When was the last time you went for a walk in the forest to unravel its therapeutic mysteries? Amongst a myriad of medicinal wild plants, one of the most ancient sage plants has been growing wild on earth, long before the human race existed. As archeological evidence suggests, the tenacious Horsetail, or Equisetum, is considered a living fossil, one that gives us more benefits than we might imagine. Let’s take a closer look at our old friend.
Horsetail likes to grow where there is a stream nearby, so if you’re in a damp, low line area, you might be lucky to meet one of these wisdom teachers of the natural world. You’ll see that the shape and structure in which they grow makes them very unique and different from any other plants in the world. Horsetails don’t produce any flowers, it is a gymnosperm plant – and therefore has a very unique way of reproducing. Indeed, this miracle of Mother Nature has flowering heads which then produce spores in spring. According to renowned herbalist Matthew Woods, the doctrine of signatures suggests that the shape of the plant always has a little something to say about how it works in the body. With regards to Horsetail, if you break it apart, it comes off in little segments which suggest that it helps with our joints. But this is only one of the many ways you can know the magnificent herb.
With an amazing skeletal structure and jointed segments we know that horsetail can be used in strengthening and healing joints, bones and the connective tissue. If you observe the plant, its very physical quality brings up the idea of the human cartilage in our minds. It is famous for having a high content of silica that not only aids in the musculoskeletal system but it also strengthens weak nails and hair.
Herbalists like to make tinctures and oils from horsetail, as it can indeed be applied externally or internally to help in strengthening our arteries and veins. One can see how the strong stems of horsetail relate to the various channels of the body.
About five hundred million years ago, known in history as the carboniferous period, horsetail used to grow well below and above the ground. It could grow down to thousands of feet into the seabed and up to 30 meters tall above the ground. It was a giant dominator back then. And today is it still with us, with an incredible amount of nutrients that can benefit the human body.
As culinary foragers find many wonders in the wild, our ancient herbalists even chewed on raw horsetail freshly picked from the forest. If you want to try this, you can chew on a tiny bit of the herb and spit it out. This will change the ecology of the mouth and helps to strengthen the tissues. Don’t eat too much as any herb that tastes strong can tell you that it should only be eaten in small amounts.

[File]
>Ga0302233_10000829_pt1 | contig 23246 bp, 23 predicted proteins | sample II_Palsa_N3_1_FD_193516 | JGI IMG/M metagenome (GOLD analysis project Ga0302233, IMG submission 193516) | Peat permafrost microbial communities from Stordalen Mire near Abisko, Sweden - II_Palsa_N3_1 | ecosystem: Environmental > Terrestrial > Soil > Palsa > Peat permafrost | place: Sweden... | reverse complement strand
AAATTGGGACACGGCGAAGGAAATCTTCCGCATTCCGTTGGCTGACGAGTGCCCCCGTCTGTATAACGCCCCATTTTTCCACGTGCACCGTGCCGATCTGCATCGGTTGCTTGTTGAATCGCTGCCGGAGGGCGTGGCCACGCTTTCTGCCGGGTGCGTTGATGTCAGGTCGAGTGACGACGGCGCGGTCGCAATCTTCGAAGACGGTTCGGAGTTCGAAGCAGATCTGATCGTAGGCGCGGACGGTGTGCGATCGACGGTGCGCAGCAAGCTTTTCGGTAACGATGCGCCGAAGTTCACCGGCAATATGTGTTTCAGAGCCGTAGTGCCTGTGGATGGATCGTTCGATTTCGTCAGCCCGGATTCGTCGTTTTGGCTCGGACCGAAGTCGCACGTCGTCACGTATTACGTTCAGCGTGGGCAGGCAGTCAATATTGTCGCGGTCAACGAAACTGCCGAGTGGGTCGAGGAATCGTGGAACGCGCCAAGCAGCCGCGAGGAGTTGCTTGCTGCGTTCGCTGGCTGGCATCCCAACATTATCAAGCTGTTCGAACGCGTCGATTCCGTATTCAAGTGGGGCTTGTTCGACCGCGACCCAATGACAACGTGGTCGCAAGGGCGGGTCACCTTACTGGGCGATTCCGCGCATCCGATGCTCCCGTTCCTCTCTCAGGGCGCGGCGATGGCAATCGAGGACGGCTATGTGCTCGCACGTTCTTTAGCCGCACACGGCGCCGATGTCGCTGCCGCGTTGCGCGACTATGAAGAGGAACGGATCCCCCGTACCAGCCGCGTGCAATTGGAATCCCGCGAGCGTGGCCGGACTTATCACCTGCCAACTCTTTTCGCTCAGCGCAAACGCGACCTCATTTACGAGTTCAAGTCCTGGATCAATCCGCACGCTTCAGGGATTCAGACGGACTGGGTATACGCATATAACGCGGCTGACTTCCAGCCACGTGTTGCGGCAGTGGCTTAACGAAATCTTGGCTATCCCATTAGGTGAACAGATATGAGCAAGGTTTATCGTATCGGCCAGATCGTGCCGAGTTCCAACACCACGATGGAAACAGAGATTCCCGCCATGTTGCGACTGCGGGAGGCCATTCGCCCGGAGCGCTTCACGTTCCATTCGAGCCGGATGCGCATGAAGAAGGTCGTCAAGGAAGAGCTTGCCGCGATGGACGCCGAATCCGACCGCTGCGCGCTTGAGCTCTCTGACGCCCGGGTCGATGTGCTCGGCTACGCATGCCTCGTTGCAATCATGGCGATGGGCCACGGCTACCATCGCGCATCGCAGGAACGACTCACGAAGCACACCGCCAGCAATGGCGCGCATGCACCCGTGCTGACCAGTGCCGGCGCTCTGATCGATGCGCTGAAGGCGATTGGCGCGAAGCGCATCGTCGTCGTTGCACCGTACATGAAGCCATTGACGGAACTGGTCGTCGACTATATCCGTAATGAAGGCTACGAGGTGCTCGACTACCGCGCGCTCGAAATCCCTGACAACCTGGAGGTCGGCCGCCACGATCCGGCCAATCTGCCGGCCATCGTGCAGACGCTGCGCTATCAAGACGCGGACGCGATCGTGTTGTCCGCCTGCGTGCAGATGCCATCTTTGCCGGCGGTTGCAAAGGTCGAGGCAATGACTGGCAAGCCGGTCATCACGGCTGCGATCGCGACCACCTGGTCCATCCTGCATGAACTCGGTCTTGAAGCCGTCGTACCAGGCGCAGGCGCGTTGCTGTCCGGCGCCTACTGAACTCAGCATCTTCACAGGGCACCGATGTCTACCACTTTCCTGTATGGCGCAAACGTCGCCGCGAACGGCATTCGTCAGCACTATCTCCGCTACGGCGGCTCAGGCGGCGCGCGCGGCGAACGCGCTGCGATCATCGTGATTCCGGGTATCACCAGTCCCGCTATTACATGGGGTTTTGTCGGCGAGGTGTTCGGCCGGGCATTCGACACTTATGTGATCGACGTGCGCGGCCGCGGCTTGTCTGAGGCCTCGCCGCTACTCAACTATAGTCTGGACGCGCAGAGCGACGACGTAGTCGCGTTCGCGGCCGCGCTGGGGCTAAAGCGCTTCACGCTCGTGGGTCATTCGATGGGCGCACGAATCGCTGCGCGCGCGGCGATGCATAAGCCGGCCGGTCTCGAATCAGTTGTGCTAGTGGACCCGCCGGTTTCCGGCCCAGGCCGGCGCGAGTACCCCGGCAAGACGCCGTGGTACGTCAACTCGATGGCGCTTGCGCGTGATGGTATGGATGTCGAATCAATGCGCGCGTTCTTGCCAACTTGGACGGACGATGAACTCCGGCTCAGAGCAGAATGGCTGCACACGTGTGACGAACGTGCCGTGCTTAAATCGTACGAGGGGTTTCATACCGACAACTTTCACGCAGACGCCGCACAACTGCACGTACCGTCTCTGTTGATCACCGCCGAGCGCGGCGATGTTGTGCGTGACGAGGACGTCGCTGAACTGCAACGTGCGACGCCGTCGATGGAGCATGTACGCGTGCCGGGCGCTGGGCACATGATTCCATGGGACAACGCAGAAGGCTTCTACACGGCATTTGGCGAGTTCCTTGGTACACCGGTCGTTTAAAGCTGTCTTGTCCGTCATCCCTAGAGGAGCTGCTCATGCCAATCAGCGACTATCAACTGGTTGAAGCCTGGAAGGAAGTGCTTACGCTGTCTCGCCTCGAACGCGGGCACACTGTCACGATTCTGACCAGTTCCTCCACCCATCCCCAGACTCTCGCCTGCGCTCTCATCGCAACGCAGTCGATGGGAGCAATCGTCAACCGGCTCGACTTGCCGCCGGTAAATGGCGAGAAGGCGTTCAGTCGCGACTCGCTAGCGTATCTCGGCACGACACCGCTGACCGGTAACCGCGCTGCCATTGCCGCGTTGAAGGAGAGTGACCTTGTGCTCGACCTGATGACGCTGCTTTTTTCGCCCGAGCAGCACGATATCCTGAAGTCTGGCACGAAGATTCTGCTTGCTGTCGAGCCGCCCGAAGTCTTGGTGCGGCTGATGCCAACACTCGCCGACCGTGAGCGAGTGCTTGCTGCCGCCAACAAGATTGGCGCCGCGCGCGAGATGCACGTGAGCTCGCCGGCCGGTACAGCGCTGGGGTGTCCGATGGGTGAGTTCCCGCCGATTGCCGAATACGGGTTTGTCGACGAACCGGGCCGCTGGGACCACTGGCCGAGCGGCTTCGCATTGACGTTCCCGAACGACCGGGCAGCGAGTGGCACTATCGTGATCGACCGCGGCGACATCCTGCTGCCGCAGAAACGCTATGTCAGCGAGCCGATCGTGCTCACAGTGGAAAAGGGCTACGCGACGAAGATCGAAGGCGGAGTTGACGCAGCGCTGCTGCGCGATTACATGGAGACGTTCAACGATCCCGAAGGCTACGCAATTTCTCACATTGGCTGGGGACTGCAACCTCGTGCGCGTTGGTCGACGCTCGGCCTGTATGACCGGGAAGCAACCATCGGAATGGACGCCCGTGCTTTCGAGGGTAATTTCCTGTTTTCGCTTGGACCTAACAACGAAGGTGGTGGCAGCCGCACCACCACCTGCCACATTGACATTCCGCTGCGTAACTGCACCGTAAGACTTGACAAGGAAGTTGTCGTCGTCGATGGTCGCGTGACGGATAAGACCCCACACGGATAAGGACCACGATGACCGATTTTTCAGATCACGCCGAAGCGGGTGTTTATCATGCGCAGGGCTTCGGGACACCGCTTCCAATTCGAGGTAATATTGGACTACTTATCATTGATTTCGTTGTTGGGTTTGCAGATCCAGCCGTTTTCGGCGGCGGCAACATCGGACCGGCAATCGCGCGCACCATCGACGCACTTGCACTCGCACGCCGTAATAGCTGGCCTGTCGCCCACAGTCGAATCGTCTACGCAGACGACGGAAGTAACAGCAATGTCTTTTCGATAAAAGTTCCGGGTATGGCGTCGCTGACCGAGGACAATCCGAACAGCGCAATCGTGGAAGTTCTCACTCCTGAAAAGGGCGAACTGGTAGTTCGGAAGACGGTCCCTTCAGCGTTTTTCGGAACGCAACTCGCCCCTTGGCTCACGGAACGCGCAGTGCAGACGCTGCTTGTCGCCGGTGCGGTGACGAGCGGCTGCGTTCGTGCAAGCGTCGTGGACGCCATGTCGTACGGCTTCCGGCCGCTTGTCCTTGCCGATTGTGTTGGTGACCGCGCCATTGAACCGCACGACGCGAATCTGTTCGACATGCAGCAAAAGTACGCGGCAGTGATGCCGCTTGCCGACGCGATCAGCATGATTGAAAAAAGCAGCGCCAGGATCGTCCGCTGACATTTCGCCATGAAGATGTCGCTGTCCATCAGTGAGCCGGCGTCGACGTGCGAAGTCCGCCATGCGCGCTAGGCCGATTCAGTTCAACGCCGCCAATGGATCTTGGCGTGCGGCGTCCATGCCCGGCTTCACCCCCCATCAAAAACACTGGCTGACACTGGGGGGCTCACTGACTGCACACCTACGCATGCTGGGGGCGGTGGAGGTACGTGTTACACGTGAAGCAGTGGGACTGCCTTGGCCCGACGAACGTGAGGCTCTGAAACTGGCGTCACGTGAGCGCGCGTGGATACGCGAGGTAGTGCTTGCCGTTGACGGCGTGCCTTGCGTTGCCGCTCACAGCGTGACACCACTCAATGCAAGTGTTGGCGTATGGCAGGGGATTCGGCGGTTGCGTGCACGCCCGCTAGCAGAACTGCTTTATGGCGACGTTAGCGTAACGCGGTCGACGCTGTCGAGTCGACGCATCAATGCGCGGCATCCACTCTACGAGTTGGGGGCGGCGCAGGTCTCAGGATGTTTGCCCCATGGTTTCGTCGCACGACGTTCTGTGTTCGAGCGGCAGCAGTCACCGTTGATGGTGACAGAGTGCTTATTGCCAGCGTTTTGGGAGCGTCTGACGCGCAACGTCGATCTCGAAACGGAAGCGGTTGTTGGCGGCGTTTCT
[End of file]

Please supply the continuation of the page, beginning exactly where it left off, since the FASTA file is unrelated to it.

Now, one shouldn’t forget that the medicine of horsetail has been used throughout the days of medieval medicine practitioners, from the ancient Chinese, into Greece and all the way into most of Europe and North America. There is a lot of essential chi in this herb and it is therefore advised not to be consumed for prolonged periods of time.
Being “the only living examples of the Equisetopsida class which formed the major part of the understory of the great Paleozoic forests”, it is wonder that a plant like this has survived only to remind us of Mother Nature’s gifts to humanity.
Preparing Horsetail medicinal tea
Now let’s get to the tasting part. You can prepare a horsetail tea, as an infusion or decoction. It is recommended by herbalists to consume horsetail for no more than two months for cleansing, strengthening and rebuilding of tissues.
You may even use the silica in horsetail as a bath. It can be taken internally or externally as silica is water soluble.
Helpful Horsetail Potions
Horsetail vinegar is easy to make by steeping the herb in apple cider vinegar for a month to six weeks. After straining the mixture you can enjoy the horsetail vinegar with salads. This is a particularly useful method for extracting minerals from a wide variety of herbs.
Herbalists like to use horsetail in the form of poultice and essential oil too, in which case it they say, it can even help us our communications and relationships.
1.Wood, Matthew. The book of herbal wisdom: using plants as medicine. North Atlantic Books, 1998.
2.“Horsetail – Ancient Wonder, Modern Medicine.” Whispering Earth, 12 June 2010.
3.Vanneste, Kevin, et al. “Horsetails Are Ancient Polyploids: Evidence from Equisetum giganteum.” The Plant Cell, American Society of Plant Biologists, June 2015.